Finding the Right Business Solution for Client and Customer

Jay Kuruvilla, DMBA ’15, develops digital strategies in fast-paced UX industry

As a production specialist for Boston Consulting Group in 2012, Jay Kuruvilla supported clients with their presentation deliverables, but he felt like he could add more value to the company.

After working closely with consultants all over the world who helped solve business problems, he made the decision to pursue an MBA degree but wanted to find a program focused on digital tools and innovation.

Jay invested time and energy into researching schools and curricula and landed on the MBA at St. Edward’s University. He began taking classes in 2013, and although the coursework was challenging, Jay enjoyed collaborating with students who had viewpoints and industry experience different from his own – in an environment where he was encouraged to think outside the box.

"I learned as much from my fellow classmates as I did from my professors," Jay said. "We took everything we learned, such as ROI, brand recognition and awareness, marketing, etc., and applied it to solve a business challenge for a company in the Austin area."

Through the program, he also learned how to look at the bigger picture – how to identify the value added and how to monetize ideas and products. This ability to strategize, look for opportunities and make recommendations has helped him in his current role as a user experience architect for Rockfish, a company that partners with large organizations to build digital solutions.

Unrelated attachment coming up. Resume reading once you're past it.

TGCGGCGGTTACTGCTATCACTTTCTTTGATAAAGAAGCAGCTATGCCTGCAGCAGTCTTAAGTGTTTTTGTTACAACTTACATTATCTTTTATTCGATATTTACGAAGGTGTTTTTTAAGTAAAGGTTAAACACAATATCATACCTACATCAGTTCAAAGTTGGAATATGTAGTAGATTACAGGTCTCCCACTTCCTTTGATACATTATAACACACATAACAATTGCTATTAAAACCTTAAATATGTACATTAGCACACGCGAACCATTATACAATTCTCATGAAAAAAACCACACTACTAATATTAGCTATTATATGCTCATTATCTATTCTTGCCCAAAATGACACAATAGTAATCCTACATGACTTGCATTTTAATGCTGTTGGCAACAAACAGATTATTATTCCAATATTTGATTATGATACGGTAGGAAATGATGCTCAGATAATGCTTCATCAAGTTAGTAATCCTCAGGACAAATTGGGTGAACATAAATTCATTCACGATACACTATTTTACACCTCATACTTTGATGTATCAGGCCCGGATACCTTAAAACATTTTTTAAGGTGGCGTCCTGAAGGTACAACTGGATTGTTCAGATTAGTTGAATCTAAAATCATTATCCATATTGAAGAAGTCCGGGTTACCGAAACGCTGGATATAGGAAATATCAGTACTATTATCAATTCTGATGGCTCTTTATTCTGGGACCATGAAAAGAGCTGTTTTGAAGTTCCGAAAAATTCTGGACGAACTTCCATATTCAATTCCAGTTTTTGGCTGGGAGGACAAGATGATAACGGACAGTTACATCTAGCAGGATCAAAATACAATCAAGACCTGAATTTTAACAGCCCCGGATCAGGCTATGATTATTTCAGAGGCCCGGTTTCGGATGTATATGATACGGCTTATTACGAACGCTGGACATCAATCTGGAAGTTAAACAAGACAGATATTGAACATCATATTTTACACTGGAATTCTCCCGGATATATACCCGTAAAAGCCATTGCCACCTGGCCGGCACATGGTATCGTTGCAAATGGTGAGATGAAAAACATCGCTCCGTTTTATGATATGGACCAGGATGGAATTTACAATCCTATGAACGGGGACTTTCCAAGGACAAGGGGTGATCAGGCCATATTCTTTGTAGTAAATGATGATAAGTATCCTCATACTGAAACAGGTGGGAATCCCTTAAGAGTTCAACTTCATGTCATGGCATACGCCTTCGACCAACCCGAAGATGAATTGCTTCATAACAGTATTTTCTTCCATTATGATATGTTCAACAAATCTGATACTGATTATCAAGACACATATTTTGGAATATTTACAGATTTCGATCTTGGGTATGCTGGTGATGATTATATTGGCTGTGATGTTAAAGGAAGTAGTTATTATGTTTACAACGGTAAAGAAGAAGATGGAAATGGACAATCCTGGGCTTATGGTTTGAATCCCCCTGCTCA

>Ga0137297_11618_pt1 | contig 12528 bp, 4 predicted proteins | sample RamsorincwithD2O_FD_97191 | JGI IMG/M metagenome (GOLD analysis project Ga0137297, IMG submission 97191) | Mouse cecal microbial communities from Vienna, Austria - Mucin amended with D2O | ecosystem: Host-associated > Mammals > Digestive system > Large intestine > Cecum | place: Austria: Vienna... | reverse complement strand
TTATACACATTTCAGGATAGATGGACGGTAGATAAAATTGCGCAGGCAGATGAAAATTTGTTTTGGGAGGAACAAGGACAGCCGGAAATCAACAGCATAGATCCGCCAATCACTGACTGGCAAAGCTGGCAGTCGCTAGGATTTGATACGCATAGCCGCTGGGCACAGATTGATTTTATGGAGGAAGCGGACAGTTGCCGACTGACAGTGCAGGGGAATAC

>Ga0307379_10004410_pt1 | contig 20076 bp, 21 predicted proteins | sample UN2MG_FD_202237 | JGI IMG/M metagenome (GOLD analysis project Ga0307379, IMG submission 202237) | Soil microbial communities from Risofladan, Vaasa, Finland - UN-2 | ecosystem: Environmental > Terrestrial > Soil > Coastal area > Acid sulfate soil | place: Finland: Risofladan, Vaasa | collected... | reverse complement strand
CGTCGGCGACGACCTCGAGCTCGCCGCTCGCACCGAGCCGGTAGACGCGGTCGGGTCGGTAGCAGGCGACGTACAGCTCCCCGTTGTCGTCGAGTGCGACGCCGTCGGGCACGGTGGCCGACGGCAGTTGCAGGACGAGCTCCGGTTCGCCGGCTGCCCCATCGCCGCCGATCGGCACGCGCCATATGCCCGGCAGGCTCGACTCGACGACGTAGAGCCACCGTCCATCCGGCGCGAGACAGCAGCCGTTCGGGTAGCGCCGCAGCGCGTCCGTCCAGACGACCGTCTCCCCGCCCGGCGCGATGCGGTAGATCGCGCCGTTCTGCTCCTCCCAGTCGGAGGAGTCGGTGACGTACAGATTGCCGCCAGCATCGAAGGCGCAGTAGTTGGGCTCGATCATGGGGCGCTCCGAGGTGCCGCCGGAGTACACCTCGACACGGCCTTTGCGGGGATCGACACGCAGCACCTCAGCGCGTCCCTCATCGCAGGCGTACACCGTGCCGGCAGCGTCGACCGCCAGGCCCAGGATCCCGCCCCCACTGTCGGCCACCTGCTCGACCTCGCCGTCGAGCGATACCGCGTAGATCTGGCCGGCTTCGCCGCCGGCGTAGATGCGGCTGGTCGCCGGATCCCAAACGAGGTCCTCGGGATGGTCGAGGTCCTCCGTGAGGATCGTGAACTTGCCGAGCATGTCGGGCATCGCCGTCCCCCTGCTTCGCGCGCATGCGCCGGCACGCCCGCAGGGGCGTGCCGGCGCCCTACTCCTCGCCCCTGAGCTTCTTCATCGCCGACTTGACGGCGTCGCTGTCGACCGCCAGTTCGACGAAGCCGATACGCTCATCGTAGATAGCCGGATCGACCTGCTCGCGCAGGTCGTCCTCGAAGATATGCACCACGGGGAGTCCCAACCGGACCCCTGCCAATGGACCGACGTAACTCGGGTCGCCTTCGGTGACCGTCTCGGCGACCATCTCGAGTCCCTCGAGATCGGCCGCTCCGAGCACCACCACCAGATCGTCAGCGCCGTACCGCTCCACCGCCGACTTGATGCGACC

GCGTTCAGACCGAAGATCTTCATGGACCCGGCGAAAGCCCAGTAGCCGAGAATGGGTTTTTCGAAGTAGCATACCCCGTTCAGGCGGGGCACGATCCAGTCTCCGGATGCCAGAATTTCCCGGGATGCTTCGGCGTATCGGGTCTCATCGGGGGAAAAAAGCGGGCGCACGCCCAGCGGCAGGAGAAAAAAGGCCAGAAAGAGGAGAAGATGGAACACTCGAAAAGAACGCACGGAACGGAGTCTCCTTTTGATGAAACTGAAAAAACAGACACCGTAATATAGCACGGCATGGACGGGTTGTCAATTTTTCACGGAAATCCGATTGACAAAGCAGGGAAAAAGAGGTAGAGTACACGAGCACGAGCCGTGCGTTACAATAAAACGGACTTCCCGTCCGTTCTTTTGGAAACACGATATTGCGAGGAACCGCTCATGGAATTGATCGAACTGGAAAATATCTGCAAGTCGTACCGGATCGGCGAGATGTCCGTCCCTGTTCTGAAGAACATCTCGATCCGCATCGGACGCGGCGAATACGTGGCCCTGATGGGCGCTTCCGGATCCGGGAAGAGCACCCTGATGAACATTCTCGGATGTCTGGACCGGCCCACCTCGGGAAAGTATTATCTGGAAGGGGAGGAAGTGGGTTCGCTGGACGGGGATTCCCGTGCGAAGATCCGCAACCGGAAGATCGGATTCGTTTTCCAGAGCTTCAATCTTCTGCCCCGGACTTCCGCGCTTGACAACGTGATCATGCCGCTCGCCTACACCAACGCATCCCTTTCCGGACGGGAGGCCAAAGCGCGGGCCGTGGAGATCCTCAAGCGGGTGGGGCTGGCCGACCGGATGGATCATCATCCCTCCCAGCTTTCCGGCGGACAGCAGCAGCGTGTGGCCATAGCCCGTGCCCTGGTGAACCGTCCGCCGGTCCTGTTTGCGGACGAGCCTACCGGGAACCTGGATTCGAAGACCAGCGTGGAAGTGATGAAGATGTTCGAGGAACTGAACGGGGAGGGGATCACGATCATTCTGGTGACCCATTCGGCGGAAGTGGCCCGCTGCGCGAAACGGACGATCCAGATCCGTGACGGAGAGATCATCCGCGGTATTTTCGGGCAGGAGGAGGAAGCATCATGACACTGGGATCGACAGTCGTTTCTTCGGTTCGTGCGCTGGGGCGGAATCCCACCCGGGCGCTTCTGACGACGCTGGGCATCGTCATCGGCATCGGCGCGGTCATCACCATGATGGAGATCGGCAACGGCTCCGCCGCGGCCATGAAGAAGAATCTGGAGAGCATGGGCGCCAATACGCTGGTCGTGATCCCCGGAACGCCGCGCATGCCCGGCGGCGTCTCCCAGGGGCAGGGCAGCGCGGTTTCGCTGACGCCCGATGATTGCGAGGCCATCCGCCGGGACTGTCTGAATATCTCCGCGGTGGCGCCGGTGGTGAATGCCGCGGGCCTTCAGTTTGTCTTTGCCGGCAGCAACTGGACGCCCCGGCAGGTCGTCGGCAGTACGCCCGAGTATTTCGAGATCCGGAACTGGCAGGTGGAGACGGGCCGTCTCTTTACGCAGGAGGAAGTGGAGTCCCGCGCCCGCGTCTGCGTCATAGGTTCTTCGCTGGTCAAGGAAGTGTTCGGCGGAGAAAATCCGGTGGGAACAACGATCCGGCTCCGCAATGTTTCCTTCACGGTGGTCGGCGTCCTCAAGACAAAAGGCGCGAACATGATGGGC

Jay uses his background in graphic design and animation and business savvy he gained from the MBA program to design apps and digital platforms for companies like Walmart, Sam’s Club and Banfield. He balances the needs of the user – their experience from beginning to end – with the goals of the client. "My role has slowly changed from just creating wireframes and prototypes to being more high-level and making strategic decisions, but that’s what I love about it!" he said. "I get to be involved with the decisions that directly impact the product and always consider the bigger picture."

As Jay travels between offices in Dallas and northwest Arkansas, meeting with team members and client stakeholders, no work day is ever the same. He is constantly reviewing project deliverables and making decisions based on design, strategy and consumer behavior – but that ebb and flow keeps him motivated to execute his best work.

In the year and a half since he graduated from the MBA program, Jay has drawn from skills he learned in the classroom. Now in a fast-paced digital industry, Jay has learned the importance of believing in himself and his abilities and voicing his opinion. He asks questions from colleagues in other departments, sees opportunities and strives to go above and beyond what his supervisors ask of him.

"This industry needs thought leaders, instead of regular employees, who can help guide future projects into success stories," Jay said. "If you are confined to the title you are given, you will stay stagnant and limit growth. The most important thing is to not underestimate yourself and what you can bring to the table."